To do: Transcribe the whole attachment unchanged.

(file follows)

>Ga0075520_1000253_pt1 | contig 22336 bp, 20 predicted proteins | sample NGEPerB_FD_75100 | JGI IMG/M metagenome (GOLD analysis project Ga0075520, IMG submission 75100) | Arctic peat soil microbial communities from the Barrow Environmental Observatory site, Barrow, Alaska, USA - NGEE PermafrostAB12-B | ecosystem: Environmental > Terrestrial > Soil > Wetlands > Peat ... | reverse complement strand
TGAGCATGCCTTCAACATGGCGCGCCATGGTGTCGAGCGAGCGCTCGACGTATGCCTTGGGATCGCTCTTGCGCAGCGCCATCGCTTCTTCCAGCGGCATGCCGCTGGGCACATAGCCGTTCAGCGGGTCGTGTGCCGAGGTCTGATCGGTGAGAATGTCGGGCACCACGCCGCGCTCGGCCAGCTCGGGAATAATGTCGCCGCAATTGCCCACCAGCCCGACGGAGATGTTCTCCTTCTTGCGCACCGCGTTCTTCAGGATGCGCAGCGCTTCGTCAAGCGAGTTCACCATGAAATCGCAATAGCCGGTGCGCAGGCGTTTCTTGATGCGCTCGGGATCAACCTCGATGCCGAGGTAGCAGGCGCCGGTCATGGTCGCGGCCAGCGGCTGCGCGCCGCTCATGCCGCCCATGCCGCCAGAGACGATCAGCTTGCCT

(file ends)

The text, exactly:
>Ga0075520_1000253_pt1 | contig 22336 bp, 20 predicted proteins | sample NGEPerB_FD_75100 | JGI IMG/M metagenome (GOLD analysis project Ga0075520, IMG submission 75100) | Arctic peat soil microbial communities from the Barrow Environmental Observatory site, Barrow, Alaska, USA - NGEE PermafrostAB12-B | ecosystem: Environmental > Terrestrial > Soil > Wetlands > Peat ... | reverse complement strand
TGAGCATGCCTTCAACATGGCGCGCCATGGTGTCGAGCGAGCGCTCGACGTATGCCTTGGGATCGCTCTTGCGCAGCGCCATCGCTTCTTCCAGCGGCATGCCGCTGGGCACATAGCCGTTCAGCGGGTCGTGTGCCGAGGTCTGATCGGTGAGAATGTCGGGCACCACGCCGCGCTCGGCCAGCTCGGGAATAATGTCGCCGCAATTGCCCACCAGCCCGACGGAGATGTTCTCCTTCTTGCGCACCGCGTTCTTCAGGATGCGCAGCGCTTCGTCAAGCGAGTTCACCATGAAATCGCAATAGCCGGTGCGCAGGCGTTTCTTGATGCGCTCGGGATCAACCTCGATGCCGAGGTAGCAGGCGCCGGTCATGGTCGCGGCCAGCGGCTGCGCGCCGCTCATGCCGCCCATGCCGCCAGAGACGATCAGCTTGCCT